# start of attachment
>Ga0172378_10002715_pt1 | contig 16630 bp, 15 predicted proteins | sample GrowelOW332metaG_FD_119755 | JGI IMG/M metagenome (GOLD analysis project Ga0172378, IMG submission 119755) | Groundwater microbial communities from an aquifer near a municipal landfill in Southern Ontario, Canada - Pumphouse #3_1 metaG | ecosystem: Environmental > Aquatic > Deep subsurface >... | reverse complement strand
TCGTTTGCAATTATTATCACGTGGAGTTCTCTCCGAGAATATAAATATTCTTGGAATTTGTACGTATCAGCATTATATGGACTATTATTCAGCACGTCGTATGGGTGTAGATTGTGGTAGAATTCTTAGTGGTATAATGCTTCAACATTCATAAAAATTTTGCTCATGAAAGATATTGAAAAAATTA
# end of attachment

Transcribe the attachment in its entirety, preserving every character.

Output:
>Ga0172378_10002715_pt1 | contig 16630 bp, 15 predicted proteins | sample GrowelOW332metaG_FD_119755 | JGI IMG/M metagenome (GOLD analysis project Ga0172378, IMG submission 119755) | Groundwater microbial communities from an aquifer near a municipal landfill in Southern Ontario, Canada - Pumphouse #3_1 metaG | ecosystem: Environmental > Aquatic > Deep subsurface >... | reverse complement strand
TCGTTTGCAATTATTATCACGTGGAGTTCTCTCCGAGAATATAAATATTCTTGGAATTTGTACGTATCAGCATTATATGGACTATTATTCAGCACGTCGTATGGGTGTAGATTGTGGTAGAATTCTTAGTGGTATAATGCTTCAACATTCATAAAAATTTTGCTCATGAAAGATATTGAAAAAATTA